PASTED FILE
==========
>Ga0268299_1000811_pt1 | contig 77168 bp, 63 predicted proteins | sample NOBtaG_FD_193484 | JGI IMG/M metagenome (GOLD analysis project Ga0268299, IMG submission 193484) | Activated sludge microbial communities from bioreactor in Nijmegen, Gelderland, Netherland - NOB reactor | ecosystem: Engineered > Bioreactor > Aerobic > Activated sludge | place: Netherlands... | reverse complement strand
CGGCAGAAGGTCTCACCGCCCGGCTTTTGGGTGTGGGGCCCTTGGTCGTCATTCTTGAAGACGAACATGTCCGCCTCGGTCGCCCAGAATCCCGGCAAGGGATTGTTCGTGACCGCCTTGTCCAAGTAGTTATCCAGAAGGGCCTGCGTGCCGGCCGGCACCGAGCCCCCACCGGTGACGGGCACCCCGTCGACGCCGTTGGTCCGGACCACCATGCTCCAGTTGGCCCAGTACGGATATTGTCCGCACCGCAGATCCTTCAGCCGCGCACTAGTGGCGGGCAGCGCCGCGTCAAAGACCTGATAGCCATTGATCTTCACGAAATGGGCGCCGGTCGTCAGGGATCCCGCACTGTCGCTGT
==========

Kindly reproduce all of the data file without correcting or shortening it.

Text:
>Ga0268299_1000811_pt1 | contig 77168 bp, 63 predicted proteins | sample NOBtaG_FD_193484 | JGI IMG/M metagenome (GOLD analysis project Ga0268299, IMG submission 193484) | Activated sludge microbial communities from bioreactor in Nijmegen, Gelderland, Netherland - NOB reactor | ecosystem: Engineered > Bioreactor > Aerobic > Activated sludge | place: Netherlands... | reverse complement strand
CGGCAGAAGGTCTCACCGCCCGGCTTTTGGGTGTGGGGCCCTTGGTCGTCATTCTTGAAGACGAACATGTCCGCCTCGGTCGCCCAGAATCCCGGCAAGGGATTGTTCGTGACCGCCTTGTCCAAGTAGTTATCCAGAAGGGCCTGCGTGCCGGCCGGCACCGAGCCCCCACCGGTGACGGGCACCCCGTCGACGCCGTTGGTCCGGACCACCATGCTCCAGTTGGCCCAGTACGGATATTGTCCGCACCGCAGATCCTTCAGCCGCGCACTAGTGGCGGGCAGCGCCGCGTCAAAGACCTGATAGCCATTGATCTTCACGAAATGGGCGCCGGTCGTCAGGGATCCCGCACTGTCGCTGT